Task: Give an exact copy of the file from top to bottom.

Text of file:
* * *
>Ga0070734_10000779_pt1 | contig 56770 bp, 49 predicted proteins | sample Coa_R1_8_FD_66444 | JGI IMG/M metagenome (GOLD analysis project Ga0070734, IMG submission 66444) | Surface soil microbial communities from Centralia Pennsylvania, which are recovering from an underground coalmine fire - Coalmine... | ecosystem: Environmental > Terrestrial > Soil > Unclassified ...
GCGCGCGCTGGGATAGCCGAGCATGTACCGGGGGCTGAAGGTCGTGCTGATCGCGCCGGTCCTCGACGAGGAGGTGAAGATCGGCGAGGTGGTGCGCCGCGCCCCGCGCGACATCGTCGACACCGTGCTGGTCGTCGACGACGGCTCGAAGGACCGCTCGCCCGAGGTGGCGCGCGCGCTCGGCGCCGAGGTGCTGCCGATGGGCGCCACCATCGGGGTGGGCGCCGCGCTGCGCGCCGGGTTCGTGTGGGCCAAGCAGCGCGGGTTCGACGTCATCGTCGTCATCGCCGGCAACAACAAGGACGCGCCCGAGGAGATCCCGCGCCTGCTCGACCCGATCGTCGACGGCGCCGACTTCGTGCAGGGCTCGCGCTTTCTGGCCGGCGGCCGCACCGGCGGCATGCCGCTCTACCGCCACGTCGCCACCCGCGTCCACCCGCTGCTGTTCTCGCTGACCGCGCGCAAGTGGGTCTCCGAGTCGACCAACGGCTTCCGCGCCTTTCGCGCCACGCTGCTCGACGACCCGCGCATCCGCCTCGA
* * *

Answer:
>Ga0070734_10000779_pt1 | contig 56770 bp, 49 predicted proteins | sample Coa_R1_8_FD_66444 | JGI IMG/M metagenome (GOLD analysis project Ga0070734, IMG submission 66444) | Surface soil microbial communities from Centralia Pennsylvania, which are recovering from an underground coalmine fire - Coalmine... | ecosystem: Environmental > Terrestrial > Soil > Unclassified ...
GCGCGCGCTGGGATAGCCGAGCATGTACCGGGGGCTGAAGGTCGTGCTGATCGCGCCGGTCCTCGACGAGGAGGTGAAGATCGGCGAGGTGGTGCGCCGCGCCCCGCGCGACATCGTCGACACCGTGCTGGTCGTCGACGACGGCTCGAAGGACCGCTCGCCCGAGGTGGCGCGCGCGCTCGGCGCCGAGGTGCTGCCGATGGGCGCCACCATCGGGGTGGGCGCCGCGCTGCGCGCCGGGTTCGTGTGGGCCAAGCAGCGCGGGTTCGACGTCATCGTCGTCATCGCCGGCAACAACAAGGACGCGCCCGAGGAGATCCCGCGCCTGCTCGACCCGATCGTCGACGGCGCCGACTTCGTGCAGGGCTCGCGCTTTCTGGCCGGCGGCCGCACCGGCGGCATGCCGCTCTACCGCCACGTCGCCACCCGCGTCCACCCGCTGCTGTTCTCGCTGACCGCGCGCAAGTGGGTCTCCGAGTCGACCAACGGCTTCCGCGCCTTTCGCGCCACGCTGCTCGACGACCCGCGCATCCGCCTCGA